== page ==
Skip Navigation

In the weeks before your transplant, you will meet with your doctor, and often other members of the transplant team. During this time your doctor will assess your overall health and your disease. You may have tests done to make sure your disease is under control. Your doctor will also ask you questions about your current health. With a good understanding of your past and current health and your disease status, your doctor can make sure that transplant is the best treatment for you and is as safe as possible. Your doctor will also be better prepared to treat or prevent complications.

Physical exam and tests

You will have a physical exam before beginning the transplant process. Your doctor will ask that you have tests done to see how other organs and body systems are working. 

Physical exams and tests before transplant depend on your diagnosis and health history, and may vary from hospital to hospital. Ask your doctor about any procedure you don’t understand and make sure you are comfortable with your treatment plan.
Some of the tests may include:

  • Heart testing (Echocardiogram (ECHO), MUGA scan, or electrocardiogram (EKG))
  • Blood tests
  • Pulmonary (lung) function tests (PFTs)
  • Bone marrow biopsy
  • PET scan (Positron emission tomography) 
  • Lumbar puncture or spinal tap

Approved for a transplant

After your tests and physical exam are done, and you and your transplant doctor agree to go ahead with transplant, it’s time to prepare for your transplant. Your transplant team will decide on your pre-transplant treatment, or preparative regimen, based on your unique situation. Your transplant team will guide you through the transplant process, and be there to take care of you each step of the way.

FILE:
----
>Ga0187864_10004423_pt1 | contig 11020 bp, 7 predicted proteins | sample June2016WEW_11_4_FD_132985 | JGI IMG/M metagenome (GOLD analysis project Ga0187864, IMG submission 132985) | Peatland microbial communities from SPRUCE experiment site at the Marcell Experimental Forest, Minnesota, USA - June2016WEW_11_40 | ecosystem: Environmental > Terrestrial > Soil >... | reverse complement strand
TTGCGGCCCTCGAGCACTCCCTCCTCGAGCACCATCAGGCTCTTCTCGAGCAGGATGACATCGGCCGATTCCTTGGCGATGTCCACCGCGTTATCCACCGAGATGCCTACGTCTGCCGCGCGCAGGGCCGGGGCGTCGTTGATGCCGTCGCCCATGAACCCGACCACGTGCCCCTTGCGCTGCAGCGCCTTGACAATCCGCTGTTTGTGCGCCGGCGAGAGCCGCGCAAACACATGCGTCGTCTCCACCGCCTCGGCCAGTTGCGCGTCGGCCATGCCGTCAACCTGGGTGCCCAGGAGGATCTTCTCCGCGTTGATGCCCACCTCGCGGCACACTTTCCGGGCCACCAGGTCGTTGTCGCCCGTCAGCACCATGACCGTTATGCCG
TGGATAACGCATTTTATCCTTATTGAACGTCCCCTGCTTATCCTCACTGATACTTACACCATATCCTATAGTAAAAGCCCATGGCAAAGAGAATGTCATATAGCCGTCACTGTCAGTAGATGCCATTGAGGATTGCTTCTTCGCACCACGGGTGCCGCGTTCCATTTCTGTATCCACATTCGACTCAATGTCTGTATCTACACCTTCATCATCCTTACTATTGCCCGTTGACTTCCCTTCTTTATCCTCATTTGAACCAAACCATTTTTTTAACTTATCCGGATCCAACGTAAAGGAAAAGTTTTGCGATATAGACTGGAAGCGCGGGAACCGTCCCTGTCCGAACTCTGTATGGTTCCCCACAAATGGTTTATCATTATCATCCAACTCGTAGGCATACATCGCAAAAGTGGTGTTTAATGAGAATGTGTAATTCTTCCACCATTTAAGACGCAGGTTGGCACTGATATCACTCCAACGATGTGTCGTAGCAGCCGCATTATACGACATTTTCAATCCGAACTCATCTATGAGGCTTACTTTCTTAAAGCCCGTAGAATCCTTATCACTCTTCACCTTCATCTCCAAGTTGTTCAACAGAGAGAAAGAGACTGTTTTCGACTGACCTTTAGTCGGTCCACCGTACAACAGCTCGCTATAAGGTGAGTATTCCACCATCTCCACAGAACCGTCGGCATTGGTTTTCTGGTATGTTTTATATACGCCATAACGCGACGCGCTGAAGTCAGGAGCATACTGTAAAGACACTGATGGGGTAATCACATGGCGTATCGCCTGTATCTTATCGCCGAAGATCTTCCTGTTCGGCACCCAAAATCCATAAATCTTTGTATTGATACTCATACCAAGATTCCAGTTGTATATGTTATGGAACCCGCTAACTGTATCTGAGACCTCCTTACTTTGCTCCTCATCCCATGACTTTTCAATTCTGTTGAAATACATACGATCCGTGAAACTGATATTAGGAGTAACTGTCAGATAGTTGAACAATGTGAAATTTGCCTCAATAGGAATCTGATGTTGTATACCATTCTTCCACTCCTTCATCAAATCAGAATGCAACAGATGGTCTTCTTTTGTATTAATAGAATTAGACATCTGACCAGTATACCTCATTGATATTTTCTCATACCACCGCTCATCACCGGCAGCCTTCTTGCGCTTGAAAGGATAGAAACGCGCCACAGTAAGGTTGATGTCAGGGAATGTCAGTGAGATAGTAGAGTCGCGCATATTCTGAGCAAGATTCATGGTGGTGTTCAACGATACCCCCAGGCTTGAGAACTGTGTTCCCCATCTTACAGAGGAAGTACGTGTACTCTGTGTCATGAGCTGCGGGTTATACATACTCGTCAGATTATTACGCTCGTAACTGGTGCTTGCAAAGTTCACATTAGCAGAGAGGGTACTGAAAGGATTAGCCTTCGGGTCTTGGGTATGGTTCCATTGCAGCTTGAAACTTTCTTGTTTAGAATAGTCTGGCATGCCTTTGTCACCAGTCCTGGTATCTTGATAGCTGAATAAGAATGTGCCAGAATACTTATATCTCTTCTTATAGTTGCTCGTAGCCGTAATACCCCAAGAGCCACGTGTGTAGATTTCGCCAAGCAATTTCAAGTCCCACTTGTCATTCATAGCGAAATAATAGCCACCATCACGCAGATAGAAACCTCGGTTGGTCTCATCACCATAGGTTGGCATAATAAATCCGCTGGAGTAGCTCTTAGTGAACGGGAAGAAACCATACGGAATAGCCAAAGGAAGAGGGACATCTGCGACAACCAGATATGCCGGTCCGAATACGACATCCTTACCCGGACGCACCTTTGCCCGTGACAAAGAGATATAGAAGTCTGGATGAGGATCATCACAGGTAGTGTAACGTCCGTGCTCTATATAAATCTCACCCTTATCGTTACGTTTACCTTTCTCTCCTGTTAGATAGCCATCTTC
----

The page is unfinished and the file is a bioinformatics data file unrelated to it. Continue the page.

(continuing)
Getting a central line

During the course of your transplant, you will need frequent blood draws, blood transfusions and intravenous medications. A central venous catheter, more commonly known as a central line, will be inserted prior to transplant to ease this process. The central line will decrease the number of needle sticks that you need and allow you to receive all the medications you will need by vein.

Time at the hospital

Before you begin your preparative regimen, you will meet the members of your transplant team to finalize plans before transplant. A transplant or nurse coordinator will explain what to expect at the transplant center and how to prepare for your time at the hospital.

Preparative regimen

To prepare your body for transplant, you will receive a preparative regimen, or conditioning regimen. The preparative regimen consists of chemotherapy and sometimes radiation treatments delivered over multiple days.